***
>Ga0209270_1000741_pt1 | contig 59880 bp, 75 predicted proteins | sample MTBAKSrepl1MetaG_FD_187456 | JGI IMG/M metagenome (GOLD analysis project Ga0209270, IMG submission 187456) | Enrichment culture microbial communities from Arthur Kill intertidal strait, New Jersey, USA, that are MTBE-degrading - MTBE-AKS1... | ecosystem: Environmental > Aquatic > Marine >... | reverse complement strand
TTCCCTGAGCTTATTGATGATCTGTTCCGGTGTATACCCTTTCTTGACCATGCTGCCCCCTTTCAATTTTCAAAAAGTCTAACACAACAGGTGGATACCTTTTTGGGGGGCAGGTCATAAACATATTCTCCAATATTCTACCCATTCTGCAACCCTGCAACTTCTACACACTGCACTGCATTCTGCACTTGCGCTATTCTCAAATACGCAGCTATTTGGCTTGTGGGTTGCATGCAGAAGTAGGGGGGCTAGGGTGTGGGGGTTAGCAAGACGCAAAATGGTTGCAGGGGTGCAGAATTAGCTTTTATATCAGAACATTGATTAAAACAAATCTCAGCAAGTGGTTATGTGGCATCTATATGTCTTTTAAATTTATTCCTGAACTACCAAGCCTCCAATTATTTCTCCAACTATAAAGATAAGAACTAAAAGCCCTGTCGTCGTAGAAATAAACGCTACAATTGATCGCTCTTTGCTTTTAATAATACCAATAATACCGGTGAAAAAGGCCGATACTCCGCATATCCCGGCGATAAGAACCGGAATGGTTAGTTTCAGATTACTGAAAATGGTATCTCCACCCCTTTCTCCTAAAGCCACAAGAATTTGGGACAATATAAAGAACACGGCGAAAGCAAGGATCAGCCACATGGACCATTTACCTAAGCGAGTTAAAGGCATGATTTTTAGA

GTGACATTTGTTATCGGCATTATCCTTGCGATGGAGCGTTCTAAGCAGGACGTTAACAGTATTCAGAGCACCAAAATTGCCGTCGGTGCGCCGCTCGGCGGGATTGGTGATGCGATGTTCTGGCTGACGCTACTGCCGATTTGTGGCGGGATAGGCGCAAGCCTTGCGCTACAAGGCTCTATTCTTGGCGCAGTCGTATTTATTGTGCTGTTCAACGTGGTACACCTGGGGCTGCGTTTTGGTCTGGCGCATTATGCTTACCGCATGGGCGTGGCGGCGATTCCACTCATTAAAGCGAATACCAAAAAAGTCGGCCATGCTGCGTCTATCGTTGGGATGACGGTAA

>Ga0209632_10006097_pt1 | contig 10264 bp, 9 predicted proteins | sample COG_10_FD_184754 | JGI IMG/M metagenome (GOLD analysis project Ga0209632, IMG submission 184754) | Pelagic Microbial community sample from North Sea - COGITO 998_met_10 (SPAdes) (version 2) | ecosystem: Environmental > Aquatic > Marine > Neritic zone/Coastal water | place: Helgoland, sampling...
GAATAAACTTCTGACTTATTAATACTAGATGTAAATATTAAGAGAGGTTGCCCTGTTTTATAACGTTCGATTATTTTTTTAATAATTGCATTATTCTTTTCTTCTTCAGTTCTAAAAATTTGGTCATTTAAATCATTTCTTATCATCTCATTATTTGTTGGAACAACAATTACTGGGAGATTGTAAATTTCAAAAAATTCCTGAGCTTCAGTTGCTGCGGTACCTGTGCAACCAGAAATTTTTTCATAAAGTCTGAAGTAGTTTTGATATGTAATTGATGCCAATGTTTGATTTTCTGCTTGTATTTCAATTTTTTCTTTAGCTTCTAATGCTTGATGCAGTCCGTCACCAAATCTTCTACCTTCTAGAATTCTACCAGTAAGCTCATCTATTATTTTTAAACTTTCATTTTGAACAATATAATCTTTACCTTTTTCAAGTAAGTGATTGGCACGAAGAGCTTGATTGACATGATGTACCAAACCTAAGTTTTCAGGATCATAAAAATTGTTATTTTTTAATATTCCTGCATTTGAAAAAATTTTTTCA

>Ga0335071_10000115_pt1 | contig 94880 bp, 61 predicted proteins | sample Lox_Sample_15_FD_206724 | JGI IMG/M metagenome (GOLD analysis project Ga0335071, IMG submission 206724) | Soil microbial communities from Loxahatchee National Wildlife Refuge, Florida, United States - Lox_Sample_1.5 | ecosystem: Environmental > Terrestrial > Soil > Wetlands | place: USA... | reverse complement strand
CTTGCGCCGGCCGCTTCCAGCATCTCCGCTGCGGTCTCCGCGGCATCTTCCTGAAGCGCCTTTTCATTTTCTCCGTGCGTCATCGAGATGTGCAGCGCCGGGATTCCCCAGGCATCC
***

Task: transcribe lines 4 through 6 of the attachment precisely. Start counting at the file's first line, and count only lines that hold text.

>Ga0209632_10006097_pt1 | contig 10264 bp, 9 predicted proteins | sample COG_10_FD_184754 | JGI IMG/M metagenome (GOLD analysis project Ga0209632, IMG submission 184754) | Pelagic Microbial community sample from North Sea - COGITO 998_met_10 (SPAdes) (version 2) | ecosystem: Environmental > Aquatic > Marine > Neritic zone/Coastal water | place: Helgoland, sampling...
GAATAAACTTCTGACTTATTAATACTAGATGTAAATATTAAGAGAGGTTGCCCTGTTTTATAACGTTCGATTATTTTTTTAATAATTGCATTATTCTTTTCTTCTTCAGTTCTAAAAATTTGGTCATTTAAATCATTTCTTATCATCTCATTATTTGTTGGAACAACAATTACTGGGAGATTGTAAATTTCAAAAAATTCCTGAGCTTCAGTTGCTGCGGTACCTGTGCAACCAGAAATTTTTTCATAAAGTCTGAAGTAGTTTTGATATGTAATTGATGCCAATGTTTGATTTTCTGCTTGTATTTCAATTTTTTCTTTAGCTTCTAATGCTTGATGCAGTCCGTCACCAAATCTTCTACCTTCTAGAATTCTACCAGTAAGCTCATCTATTATTTTTAAACTTTCATTTTGAACAATATAATCTTTACCTTTTTCAAGTAAGTGATTGGCACGAAGAGCTTGATTGACATGATGTACCAAACCTAAGTTTTCAGGATCATAAAAATTGTTATTTTTTAATATTCCTGCATTTGAAAAAATTTTTTCA

>Ga0335071_10000115_pt1 | contig 94880 bp, 61 predicted proteins | sample Lox_Sample_15_FD_206724 | JGI IMG/M metagenome (GOLD analysis project Ga0335071, IMG submission 206724) | Soil microbial communities from Loxahatchee National Wildlife Refuge, Florida, United States - Lox_Sample_1.5 | ecosystem: Environmental > Terrestrial > Soil > Wetlands | place: USA... | reverse complement strand